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China pays high price for world's fastest train

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Staff Writer |
China Railway Group
Asia   China Railway Group is $700 billion in debt

When China recently reclaimed the title of having the world fastest train, it might have been a moment of national celebration.

Instead, there were worries about whether the cost was worth it, Nikke said.

The "Fuxing" (rejuvenation) high-speed train service between Beijing and Shanghai returned to operating at 350kph on September 21.

For six years, it had been limited to 300kph following a crash in 2011 when two high-speed trains collided, killing 40 people and injuring about 200.

Soon after the Beijing-Shanghai line returned to full speed, the internet began buzzing with rumors that train fares would also rise in line with the higher speed.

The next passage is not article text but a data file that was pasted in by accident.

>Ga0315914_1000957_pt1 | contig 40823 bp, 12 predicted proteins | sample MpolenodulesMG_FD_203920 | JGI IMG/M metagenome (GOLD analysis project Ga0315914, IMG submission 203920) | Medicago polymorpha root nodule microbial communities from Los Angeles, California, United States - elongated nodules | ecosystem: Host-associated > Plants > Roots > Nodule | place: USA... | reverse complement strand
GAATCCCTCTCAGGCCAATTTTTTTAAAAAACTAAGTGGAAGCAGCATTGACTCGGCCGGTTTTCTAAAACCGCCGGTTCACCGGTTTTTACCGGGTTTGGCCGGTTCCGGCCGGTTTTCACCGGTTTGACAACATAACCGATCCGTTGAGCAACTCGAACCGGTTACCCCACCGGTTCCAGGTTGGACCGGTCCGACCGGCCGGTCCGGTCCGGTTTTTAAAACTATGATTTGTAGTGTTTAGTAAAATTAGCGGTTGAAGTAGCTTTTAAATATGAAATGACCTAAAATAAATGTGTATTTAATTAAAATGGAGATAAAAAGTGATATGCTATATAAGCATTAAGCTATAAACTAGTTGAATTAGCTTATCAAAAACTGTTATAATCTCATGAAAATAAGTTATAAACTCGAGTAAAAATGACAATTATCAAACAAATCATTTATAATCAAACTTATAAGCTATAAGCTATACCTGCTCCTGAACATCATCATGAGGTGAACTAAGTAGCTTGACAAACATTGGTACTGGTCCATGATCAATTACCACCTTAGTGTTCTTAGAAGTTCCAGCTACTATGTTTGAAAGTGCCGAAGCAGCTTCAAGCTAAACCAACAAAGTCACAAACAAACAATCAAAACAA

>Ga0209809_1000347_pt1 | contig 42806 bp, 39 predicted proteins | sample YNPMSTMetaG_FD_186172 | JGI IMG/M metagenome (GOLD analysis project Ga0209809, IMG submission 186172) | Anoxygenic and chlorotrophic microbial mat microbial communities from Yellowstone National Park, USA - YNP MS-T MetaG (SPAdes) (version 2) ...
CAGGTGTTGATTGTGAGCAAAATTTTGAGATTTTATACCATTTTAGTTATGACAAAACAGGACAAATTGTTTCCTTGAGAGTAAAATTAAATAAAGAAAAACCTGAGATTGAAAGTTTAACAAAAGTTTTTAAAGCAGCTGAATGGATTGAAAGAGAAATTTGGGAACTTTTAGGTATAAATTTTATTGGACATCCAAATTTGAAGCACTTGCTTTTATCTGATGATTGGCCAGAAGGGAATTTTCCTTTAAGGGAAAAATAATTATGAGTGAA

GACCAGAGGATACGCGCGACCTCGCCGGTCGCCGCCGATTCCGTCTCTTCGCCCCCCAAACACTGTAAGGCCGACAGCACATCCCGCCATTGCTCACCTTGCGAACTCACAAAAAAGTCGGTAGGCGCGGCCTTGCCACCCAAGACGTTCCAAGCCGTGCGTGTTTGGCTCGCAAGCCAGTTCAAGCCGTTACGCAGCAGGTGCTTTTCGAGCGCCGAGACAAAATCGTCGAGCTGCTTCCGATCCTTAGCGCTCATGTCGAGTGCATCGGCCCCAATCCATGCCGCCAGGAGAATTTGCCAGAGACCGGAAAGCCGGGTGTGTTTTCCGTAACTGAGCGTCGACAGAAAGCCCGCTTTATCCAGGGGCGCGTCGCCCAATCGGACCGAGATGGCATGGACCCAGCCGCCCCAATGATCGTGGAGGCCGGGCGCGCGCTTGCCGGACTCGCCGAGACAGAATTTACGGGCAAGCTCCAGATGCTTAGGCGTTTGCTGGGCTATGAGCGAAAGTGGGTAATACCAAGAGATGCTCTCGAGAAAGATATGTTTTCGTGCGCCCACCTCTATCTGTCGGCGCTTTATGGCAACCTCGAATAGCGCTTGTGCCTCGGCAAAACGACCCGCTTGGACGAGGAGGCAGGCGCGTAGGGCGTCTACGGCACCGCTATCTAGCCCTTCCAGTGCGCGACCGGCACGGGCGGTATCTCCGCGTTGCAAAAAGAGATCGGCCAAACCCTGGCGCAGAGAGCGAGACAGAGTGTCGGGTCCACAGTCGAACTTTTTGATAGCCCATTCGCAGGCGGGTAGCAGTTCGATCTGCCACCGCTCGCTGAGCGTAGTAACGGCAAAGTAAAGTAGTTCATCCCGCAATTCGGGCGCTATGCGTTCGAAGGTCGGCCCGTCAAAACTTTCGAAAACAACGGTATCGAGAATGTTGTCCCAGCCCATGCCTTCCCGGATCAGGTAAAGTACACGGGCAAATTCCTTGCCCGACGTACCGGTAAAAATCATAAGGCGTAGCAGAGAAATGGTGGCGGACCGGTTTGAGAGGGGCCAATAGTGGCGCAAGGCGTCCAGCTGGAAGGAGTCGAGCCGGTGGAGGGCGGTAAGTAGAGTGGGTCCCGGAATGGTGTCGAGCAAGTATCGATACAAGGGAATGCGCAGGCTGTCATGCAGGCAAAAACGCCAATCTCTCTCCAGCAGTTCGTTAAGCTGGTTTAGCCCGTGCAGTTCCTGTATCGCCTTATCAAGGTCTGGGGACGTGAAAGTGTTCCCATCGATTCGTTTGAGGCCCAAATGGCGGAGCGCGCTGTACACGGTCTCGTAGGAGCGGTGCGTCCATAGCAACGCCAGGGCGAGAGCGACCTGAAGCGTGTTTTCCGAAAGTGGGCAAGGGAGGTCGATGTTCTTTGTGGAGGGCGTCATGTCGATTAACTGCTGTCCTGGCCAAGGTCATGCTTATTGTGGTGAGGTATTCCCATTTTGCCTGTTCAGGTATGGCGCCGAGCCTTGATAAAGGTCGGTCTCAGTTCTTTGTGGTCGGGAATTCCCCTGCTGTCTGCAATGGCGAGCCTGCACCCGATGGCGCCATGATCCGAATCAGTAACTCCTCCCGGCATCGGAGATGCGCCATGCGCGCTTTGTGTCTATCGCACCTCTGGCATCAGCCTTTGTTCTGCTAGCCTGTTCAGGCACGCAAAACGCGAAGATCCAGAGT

Perhaps people would have been more enthusiastic - as the country heads into the Communist Party's congress in October - if concerns were not so great about the mountain of debt that the country's ambitious railway program has built up.

China Railway Group - the state-owed company that operates high-speed trains - now groans with over $700 billion in debt.

Speculation is rife that fares must rise to service the debt. High-speed train fares for the route between Shanghai and Shenzhen did in fact rise 20-60% in April.

But there has been no fare increase for the Beijing-Shanghai route yet. First- and second-class fares have stayed at 933 yuan ($140) and 553 yuan, respectively.

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